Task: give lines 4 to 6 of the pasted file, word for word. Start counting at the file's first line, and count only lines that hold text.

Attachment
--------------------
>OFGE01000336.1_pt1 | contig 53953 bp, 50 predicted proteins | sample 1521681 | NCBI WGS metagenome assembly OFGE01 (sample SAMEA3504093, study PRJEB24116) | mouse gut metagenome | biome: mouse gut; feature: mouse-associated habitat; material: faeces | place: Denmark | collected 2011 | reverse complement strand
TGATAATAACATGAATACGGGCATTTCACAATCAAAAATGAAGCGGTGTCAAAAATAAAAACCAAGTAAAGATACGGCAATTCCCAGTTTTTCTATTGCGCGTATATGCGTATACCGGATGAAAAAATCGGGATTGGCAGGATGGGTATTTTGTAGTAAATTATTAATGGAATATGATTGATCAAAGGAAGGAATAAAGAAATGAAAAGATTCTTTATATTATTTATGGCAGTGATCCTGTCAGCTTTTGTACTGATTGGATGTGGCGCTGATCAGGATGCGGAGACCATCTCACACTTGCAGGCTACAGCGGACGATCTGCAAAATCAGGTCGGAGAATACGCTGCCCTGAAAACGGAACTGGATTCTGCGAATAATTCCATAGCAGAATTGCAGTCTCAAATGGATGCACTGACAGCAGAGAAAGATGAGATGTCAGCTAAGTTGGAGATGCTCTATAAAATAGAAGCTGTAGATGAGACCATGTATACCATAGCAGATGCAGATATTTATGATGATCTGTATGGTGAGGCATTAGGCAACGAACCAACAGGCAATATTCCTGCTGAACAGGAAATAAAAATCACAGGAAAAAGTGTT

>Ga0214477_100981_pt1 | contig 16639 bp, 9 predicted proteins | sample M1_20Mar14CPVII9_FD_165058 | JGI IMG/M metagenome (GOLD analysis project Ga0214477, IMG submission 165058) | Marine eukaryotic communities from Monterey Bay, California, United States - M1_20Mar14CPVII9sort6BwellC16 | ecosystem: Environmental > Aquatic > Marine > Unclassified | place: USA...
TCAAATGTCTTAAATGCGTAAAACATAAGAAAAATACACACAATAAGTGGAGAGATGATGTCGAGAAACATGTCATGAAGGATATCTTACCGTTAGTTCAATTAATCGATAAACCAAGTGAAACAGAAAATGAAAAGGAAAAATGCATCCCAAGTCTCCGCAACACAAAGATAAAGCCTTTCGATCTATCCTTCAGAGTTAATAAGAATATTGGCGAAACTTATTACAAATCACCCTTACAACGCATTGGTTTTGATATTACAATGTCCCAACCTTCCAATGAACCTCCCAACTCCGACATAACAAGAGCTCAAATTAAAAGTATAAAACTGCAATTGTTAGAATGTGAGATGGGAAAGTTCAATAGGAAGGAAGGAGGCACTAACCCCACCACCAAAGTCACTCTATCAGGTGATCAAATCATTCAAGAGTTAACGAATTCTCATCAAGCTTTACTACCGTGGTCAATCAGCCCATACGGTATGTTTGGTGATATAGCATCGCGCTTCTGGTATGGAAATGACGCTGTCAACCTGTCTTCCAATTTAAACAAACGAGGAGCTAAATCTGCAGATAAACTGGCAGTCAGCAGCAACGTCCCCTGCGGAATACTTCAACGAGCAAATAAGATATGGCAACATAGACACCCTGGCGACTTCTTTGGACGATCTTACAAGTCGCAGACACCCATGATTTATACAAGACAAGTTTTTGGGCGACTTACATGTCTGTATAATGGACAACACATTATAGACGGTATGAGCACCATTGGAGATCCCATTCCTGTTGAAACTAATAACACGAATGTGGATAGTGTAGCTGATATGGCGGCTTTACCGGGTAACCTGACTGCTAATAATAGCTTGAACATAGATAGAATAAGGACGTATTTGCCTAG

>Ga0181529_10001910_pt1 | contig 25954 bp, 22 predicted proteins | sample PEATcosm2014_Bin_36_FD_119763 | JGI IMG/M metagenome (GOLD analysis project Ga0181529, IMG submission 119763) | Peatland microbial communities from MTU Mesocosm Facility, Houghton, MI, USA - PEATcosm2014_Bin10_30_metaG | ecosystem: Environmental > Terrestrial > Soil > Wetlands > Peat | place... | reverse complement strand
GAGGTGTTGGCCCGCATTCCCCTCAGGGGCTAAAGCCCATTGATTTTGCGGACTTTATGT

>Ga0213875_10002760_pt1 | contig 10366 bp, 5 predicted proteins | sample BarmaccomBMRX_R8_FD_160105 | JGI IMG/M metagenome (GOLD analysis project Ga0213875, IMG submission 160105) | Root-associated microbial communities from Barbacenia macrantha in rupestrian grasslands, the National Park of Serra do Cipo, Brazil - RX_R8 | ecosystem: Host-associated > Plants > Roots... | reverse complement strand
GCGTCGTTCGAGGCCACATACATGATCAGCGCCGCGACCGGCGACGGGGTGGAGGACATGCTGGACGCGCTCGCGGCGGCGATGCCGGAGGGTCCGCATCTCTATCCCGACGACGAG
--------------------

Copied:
TCAAATGTCTTAAATGCGTAAAACATAAGAAAAATACACACAATAAGTGGAGAGATGATGTCGAGAAACATGTCATGAAGGATATCTTACCGTTAGTTCAATTAATCGATAAACCAAGTGAAACAGAAAATGAAAAGGAAAAATGCATCCCAAGTCTCCGCAACACAAAGATAAAGCCTTTCGATCTATCCTTCAGAGTTAATAAGAATATTGGCGAAACTTATTACAAATCACCCTTACAACGCATTGGTTTTGATATTACAATGTCCCAACCTTCCAATGAACCTCCCAACTCCGACATAACAAGAGCTCAAATTAAAAGTATAAAACTGCAATTGTTAGAATGTGAGATGGGAAAGTTCAATAGGAAGGAAGGAGGCACTAACCCCACCACCAAAGTCACTCTATCAGGTGATCAAATCATTCAAGAGTTAACGAATTCTCATCAAGCTTTACTACCGTGGTCAATCAGCCCATACGGTATGTTTGGTGATATAGCATCGCGCTTCTGGTATGGAAATGACGCTGTCAACCTGTCTTCCAATTTAAACAAACGAGGAGCTAAATCTGCAGATAAACTGGCAGTCAGCAGCAACGTCCCCTGCGGAATACTTCAACGAGCAAATAAGATATGGCAACATAGACACCCTGGCGACTTCTTTGGACGATCTTACAAGTCGCAGACACCCATGATTTATACAAGACAAGTTTTTGGGCGACTTACATGTCTGTATAATGGACAACACATTATAGACGGTATGAGCACCATTGGAGATCCCATTCCTGTTGAAACTAATAACACGAATGTGGATAGTGTAGCTGATATGGCGGCTTTACCGGGTAACCTGACTGCTAATAATAGCTTGAACATAGATAGAATAAGGACGTATTTGCCTAG

>Ga0181529_10001910_pt1 | contig 25954 bp, 22 predicted proteins | sample PEATcosm2014_Bin_36_FD_119763 | JGI IMG/M metagenome (GOLD analysis project Ga0181529, IMG submission 119763) | Peatland microbial communities from MTU Mesocosm Facility, Houghton, MI, USA - PEATcosm2014_Bin10_30_metaG | ecosystem: Environmental > Terrestrial > Soil > Wetlands > Peat | place... | reverse complement strand
GAGGTGTTGGCCCGCATTCCCCTCAGGGGCTAAAGCCCATTGATTTTGCGGACTTTATGT